Letitia James Argues City Needs to Step Up Sidewalk Access for the Disabled

Letitia James filed a legal bief arguing that the city has failed to provide New Yorkers with disabilities access to city sidewalks.

NEW YORK, NY - DECEMBER 03: New York City Public Advocate Letitia James speaks after a grand jury decided not to indict New York Police Officer Daniel Pantaleo in Eric Garner's death, on December 3, 2014 in the Staten Island borough of New York City. Garner died after being placed in a chokehold by Pantaleo in July. The altercation was captured in a widely viewed video. (Photo by Andrew Burton/Getty Images)
New York City Public Advocate Letitia James. Andrew Burton/Getty Images

Public Advocate Letitia James filed a legal brief today claiming that the city has failed to sustain pedestrian pathways and provide access to city sidewalks for New Yorkers with disabilities.

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In the brief, James contends that a previous settlement to deal with the bad conditions of “curb cuts”—a dip in a sidewalk and curb that allows pedestrians to step up onto the sidewalk—across the city has been overall unsuccessful. Her brief calls for a court-appointed special master to turn down the settlement between the city and the United Spinal Association, formerly Eastern Paralyzed Veterans of America.

James pointed out that the city had “lovely weather” this past weekend but she ended up receiving a number of complaints from constituents who “unfortunately could not access Fort Greene Park.”

“I just know that obviously, what we currently have now is just unacceptable—cracked streets, cracked sidewalks…missing ramps and lack of curb cuts,” she said in front of City Hall this morning. “It continues to represent a challenge to the disabled community.”

In 1994, the United Spinal Association sued the city for flouting the American with Disabilities Act over sidewalk and pedestrian pathway accessibility issues. James argued that despite a settlement reached in 2002, the city has not improved accessibility since then. And she accused the city of attempting to use a new settlement with United Spinal Association to evade legal responsibility and prevent a lawsuit. She said that disability rights advocates and Shepherd, Mullin, Richter & Hampton LLP are filing the lawsuit.

“Every disability group is opposed to this settlement and I am somewhat confident that going forward, there will probably be other disability groups who might file an additional lawsuit against the city of New York,” James said.

Raul Contreras, a spokesman for the mayor’s office, said that the city plans to work with the special master and advocates for people with disabilities to maintain and expand transportation and mobility options.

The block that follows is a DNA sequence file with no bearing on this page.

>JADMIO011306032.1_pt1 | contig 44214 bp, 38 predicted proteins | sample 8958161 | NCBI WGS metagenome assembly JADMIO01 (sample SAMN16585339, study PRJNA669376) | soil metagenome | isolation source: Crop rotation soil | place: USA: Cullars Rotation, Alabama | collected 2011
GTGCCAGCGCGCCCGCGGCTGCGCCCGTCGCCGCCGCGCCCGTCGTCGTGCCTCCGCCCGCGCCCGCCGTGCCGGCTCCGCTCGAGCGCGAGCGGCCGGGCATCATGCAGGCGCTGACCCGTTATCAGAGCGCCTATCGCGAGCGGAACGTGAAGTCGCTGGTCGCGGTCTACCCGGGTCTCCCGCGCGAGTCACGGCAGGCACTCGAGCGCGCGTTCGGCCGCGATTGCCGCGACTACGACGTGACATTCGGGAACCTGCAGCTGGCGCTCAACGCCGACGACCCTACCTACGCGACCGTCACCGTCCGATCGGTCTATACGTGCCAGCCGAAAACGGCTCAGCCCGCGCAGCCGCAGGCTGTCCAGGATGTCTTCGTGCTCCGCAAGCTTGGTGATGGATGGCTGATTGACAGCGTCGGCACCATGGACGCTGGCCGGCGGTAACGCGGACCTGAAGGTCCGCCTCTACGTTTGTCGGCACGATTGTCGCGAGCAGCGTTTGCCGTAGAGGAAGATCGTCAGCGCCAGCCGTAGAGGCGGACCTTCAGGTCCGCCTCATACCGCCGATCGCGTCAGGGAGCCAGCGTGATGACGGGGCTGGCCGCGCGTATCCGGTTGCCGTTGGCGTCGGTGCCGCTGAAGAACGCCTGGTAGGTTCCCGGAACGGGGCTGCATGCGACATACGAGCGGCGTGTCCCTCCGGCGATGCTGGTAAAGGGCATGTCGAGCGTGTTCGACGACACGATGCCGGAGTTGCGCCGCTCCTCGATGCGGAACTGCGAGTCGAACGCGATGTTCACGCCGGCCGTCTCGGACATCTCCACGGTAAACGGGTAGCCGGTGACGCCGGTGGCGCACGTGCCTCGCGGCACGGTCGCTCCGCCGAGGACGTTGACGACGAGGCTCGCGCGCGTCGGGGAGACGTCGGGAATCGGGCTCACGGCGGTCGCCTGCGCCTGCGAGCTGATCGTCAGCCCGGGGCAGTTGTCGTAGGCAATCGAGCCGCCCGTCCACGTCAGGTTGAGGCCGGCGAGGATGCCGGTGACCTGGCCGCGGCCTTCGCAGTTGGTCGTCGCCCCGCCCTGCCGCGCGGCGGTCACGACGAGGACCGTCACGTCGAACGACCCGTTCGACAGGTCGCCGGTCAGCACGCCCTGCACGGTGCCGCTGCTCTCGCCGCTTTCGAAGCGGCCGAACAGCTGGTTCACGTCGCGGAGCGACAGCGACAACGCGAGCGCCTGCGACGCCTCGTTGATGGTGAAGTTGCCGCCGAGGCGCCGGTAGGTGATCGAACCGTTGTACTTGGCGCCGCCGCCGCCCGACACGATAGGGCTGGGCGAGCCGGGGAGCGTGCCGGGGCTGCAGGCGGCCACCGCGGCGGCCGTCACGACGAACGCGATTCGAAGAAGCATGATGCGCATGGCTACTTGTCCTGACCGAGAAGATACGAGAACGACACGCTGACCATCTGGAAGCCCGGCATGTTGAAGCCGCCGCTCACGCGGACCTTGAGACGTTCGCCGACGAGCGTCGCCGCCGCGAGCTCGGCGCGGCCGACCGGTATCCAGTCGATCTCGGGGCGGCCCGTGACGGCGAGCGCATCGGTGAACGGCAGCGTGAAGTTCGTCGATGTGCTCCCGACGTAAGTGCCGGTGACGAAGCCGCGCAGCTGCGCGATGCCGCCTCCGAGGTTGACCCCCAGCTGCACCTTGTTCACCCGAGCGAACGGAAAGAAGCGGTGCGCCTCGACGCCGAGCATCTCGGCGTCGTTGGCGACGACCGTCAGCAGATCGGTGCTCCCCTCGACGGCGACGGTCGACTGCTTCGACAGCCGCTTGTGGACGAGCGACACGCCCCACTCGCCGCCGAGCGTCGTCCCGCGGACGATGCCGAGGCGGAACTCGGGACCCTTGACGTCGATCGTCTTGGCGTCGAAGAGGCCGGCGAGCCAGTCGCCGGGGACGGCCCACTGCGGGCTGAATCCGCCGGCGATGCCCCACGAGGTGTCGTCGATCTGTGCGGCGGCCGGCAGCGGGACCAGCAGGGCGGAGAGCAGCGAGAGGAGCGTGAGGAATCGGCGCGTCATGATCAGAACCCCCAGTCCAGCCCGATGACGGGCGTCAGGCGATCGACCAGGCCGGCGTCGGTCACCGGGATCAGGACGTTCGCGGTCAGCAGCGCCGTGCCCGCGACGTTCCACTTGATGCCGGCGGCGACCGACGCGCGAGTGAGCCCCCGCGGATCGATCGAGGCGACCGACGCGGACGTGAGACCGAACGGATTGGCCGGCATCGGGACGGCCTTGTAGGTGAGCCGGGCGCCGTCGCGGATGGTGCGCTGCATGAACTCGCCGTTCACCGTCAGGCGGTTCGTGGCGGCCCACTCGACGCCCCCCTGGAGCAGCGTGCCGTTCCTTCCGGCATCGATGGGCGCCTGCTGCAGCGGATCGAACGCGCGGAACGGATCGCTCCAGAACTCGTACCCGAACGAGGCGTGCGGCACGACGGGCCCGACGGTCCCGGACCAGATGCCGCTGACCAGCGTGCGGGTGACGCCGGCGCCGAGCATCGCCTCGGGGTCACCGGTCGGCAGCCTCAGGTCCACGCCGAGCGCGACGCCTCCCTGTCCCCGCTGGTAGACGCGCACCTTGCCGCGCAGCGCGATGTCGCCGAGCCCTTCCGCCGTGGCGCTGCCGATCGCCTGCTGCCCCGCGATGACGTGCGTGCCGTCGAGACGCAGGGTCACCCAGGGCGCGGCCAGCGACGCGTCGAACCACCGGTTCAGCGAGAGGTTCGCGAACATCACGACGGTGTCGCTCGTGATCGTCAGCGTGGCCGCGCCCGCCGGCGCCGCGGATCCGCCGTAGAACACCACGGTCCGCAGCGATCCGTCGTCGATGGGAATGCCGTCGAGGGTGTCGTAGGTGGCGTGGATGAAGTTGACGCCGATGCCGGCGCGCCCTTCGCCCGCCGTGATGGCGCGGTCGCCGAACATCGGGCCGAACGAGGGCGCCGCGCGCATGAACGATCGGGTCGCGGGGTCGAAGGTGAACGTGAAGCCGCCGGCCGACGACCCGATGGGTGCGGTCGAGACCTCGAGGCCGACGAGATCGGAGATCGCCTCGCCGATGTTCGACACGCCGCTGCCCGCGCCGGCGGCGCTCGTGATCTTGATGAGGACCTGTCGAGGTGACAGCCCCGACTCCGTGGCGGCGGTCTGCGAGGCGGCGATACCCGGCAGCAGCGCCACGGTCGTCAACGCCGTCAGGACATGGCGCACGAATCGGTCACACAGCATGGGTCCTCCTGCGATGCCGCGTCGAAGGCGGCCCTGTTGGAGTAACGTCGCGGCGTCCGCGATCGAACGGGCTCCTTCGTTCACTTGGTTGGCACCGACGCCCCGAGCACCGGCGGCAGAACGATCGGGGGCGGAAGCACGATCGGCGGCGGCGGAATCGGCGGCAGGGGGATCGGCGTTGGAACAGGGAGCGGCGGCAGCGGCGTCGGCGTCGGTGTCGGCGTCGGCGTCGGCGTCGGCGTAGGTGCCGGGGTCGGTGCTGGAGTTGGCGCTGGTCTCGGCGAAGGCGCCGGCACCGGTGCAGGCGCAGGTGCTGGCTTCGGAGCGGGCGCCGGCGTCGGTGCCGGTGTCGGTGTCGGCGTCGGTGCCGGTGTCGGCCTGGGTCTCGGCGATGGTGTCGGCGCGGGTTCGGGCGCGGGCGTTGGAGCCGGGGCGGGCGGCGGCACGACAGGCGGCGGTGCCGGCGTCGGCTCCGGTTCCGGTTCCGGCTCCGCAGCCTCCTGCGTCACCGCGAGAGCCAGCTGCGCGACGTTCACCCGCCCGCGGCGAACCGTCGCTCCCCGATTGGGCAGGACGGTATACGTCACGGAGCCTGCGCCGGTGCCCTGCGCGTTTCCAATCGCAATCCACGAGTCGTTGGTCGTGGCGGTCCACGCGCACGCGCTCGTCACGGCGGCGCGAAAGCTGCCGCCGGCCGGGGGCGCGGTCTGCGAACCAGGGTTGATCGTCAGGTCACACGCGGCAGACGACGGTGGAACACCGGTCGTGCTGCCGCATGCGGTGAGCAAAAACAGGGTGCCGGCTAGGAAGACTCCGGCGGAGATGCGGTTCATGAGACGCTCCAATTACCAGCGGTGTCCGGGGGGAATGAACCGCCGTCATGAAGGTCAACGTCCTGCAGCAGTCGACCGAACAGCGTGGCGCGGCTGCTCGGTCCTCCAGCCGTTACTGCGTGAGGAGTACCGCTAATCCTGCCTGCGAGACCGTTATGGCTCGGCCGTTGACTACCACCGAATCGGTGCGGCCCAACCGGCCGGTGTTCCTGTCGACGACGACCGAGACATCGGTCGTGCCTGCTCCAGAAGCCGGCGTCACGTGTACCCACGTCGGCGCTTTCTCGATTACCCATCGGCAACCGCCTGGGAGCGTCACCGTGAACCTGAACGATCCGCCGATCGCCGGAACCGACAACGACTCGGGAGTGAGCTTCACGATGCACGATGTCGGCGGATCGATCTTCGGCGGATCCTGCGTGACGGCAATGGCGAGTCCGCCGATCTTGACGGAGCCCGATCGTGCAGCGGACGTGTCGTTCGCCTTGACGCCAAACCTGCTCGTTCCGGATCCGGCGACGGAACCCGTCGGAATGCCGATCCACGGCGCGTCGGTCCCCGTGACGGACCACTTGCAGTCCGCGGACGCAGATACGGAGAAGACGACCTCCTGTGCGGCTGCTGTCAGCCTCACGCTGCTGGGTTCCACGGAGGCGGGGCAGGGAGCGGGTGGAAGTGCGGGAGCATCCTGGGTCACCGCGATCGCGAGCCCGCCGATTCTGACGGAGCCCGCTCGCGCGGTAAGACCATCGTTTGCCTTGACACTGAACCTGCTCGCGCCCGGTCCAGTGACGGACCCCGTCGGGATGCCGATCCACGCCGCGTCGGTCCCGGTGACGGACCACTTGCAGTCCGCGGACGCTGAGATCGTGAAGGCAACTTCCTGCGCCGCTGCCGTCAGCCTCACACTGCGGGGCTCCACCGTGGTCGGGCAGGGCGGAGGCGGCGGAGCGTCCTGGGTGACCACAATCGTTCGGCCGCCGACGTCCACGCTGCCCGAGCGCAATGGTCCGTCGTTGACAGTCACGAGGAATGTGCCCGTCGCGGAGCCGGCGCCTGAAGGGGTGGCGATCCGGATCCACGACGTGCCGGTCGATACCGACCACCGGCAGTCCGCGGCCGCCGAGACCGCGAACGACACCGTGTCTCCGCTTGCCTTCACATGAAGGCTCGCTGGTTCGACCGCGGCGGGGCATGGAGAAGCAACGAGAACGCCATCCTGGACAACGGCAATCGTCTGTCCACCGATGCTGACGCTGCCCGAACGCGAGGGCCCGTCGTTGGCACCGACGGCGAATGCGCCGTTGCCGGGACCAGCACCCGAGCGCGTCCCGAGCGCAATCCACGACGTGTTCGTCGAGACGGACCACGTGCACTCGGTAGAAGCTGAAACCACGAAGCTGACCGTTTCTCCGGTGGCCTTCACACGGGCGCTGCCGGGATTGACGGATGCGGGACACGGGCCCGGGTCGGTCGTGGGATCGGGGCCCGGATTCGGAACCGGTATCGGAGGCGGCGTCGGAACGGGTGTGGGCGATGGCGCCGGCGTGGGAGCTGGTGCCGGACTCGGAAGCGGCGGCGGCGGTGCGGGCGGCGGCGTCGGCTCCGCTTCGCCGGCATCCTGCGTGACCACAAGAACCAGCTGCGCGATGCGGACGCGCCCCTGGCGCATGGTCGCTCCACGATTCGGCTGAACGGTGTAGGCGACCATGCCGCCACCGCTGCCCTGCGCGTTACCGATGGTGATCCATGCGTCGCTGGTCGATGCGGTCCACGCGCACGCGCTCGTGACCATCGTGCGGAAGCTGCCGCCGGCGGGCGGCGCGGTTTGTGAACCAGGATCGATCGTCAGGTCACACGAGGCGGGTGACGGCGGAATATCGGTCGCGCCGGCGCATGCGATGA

“The city has dedicated significant resources to install and upgrade pedestrian ramps in recent years, including a focus on lower Manhattan as the post 9/11 construction winds down,” Contreras said in an emailed statement. “We are committed to working with the special master and representatives of the disability community to further strengthen this program.”

The Public Advocate said that a recent survey from the city’s Department of Transportation found that 79 percent of the curbs in the city either lack ramps, have flawed ramps or are non-compliant with ADA regulations. Another survey by Manhattan Borough President Gale Brewer indicated that more than 90 percent of 1,357 surveyed “curb cuts” along Broadway in Manhattan pose serious risks to people with mobility or vision disabilities.

A third survey from Kessler McGuinness, a national ADA architecture firm, found that nearly one-quarter of locations in Lower Manhattan do not have any pedestrian ramps.

James has had a mixture of victories and failures with the legal actions she has taken against the city ince entering her current office in 2014.

In October 2016, she won a lawsuit she joined in January 2015 seeking to make the city’s Department of Education School Leadership Team meetings open to the public—in April 2015, a Manhattan Supreme Court justice also ruled in favor of the petitioners of a lawsuit she joined four month.

And in July, she obtained immediate access to air-conditioned buses for two students with disabilities in a settlement with the DOE—though she is still actively pursuing her lawsuit, which she filed in August 2015, to seek relief for all children with disabilities who have had to sit in buses with dangerously high temperatures.

In July 2015, James and 10 foster children filed a class action lawsuit in federal court against the Administration for Children’s Services and the New York State Office of Children and Family Services.

The state agreed, over the city’s objections, to a settlement arrangement that would have enabled it to put in place an independent monitor oversee the city’s foster care system. But that August, a federal judge sided with the de Blasio administration and the following month, the judge denied the motion for class certification in the lawsuit.

James noted that her brief filed today is not a lawsuit, but just commentary “on a settlement where just about every major disability group opposes.”

This story has been updated to include a statement from the mayor’s office. 

Letitia James Argues City Needs to Step Up Sidewalk Access for the Disabled